Of course, in the past five years, technology has changed journalism in important ways. People are able to consume the news on their phones and organizations are able to disseminate information through digital interactives, podcasts, and video. The relationship between news organizations and the audience has changed, as some readers regularly write comments and post on the social media feeds of organizations.

Given these changes, we asked journalists what the biggest benefits of technology have been. About 65 percent of managers and staff members said that people can access news from anywhere, the most common response. Managers were slightly more likely to say that technology lets you report stories in new ways (63% vs 58%) and that distribution is faster and easier (57% vs 53%).

Notably, only one-fifth said that “news is a two-way conversation.” This may reflect a lack of enthusiasm towards comments on news sites, or other forms of audience interaction, such as through social media. Or perhaps it simply ranks as a lesser benefit in the eyes of media workers, even as news organizations and philanthropic foundations emphasize its importance.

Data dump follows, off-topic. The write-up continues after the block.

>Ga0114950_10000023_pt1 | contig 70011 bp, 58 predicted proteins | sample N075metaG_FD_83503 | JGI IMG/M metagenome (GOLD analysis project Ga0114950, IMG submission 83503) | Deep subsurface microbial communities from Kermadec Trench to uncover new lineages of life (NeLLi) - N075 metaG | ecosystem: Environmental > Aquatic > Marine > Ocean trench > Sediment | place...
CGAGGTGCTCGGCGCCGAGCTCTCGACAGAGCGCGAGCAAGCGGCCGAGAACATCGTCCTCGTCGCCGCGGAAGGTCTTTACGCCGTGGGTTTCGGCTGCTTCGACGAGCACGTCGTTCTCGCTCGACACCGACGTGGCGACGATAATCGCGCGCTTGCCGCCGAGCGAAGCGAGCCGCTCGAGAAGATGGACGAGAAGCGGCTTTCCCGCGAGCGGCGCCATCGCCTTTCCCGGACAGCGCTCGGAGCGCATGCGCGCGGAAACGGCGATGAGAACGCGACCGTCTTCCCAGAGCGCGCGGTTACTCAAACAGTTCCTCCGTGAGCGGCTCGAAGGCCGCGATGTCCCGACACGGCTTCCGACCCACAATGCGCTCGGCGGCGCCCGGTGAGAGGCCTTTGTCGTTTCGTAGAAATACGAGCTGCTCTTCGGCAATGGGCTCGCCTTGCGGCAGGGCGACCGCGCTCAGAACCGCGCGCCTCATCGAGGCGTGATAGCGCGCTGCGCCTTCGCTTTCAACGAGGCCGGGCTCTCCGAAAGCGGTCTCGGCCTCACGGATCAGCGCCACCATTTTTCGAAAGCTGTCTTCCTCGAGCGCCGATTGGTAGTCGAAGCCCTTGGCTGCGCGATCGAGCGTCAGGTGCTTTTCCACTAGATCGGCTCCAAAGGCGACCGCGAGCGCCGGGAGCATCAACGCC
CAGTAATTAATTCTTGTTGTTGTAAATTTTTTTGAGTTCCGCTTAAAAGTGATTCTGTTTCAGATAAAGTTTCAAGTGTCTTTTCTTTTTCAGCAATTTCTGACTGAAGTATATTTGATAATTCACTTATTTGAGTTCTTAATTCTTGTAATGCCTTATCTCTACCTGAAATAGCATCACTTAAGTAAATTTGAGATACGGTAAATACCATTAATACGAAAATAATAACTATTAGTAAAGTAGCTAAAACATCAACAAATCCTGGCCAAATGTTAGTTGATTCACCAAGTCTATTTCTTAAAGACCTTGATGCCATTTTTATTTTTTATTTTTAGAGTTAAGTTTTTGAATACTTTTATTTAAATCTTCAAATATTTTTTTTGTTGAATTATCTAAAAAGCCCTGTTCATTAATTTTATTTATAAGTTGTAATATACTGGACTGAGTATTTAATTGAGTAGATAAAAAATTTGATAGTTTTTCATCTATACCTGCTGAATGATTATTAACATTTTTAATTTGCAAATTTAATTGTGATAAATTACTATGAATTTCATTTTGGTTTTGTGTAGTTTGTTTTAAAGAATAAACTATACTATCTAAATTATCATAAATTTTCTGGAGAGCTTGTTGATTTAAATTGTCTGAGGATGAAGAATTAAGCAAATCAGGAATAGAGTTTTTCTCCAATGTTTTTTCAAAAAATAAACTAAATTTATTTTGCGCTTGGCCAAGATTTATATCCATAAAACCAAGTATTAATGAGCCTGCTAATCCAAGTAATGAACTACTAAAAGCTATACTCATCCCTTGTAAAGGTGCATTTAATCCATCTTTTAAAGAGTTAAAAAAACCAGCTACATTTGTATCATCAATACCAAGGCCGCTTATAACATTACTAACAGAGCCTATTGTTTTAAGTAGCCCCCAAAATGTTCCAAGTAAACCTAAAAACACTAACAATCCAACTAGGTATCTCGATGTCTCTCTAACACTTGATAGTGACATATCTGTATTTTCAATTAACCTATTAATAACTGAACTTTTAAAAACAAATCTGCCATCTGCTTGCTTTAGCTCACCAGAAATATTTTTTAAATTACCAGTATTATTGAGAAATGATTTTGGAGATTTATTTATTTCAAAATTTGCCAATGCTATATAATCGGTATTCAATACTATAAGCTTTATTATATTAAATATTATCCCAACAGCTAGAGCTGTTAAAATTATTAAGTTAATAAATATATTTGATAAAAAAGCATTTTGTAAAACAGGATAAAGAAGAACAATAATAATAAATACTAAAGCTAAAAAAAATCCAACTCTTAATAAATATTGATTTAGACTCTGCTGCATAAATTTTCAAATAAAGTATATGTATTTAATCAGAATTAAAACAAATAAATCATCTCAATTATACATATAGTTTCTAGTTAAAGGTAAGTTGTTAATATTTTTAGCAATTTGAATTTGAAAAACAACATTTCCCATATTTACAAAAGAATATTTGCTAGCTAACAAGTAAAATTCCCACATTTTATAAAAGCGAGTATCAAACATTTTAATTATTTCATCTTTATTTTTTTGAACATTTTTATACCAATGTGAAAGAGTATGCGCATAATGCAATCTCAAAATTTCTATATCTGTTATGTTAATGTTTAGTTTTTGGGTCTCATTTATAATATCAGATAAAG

Likewise, news workers may also believe that there is a limit on how involved audiences should be in the production of news. In an in-depth case study of one mid-western news organization, for example, only 14 percent of employees believed that members of the community should be part of the news team. As one reporter summarized, “I think the whole focus on bringing people from the community and assuming they can do journalism is not well regarded among the reporting ranks.”

Managers Staff members
People can access news from anywhere 66% 66%
Technology lets you tell and report stories in ways that weren't possible before 63% 58%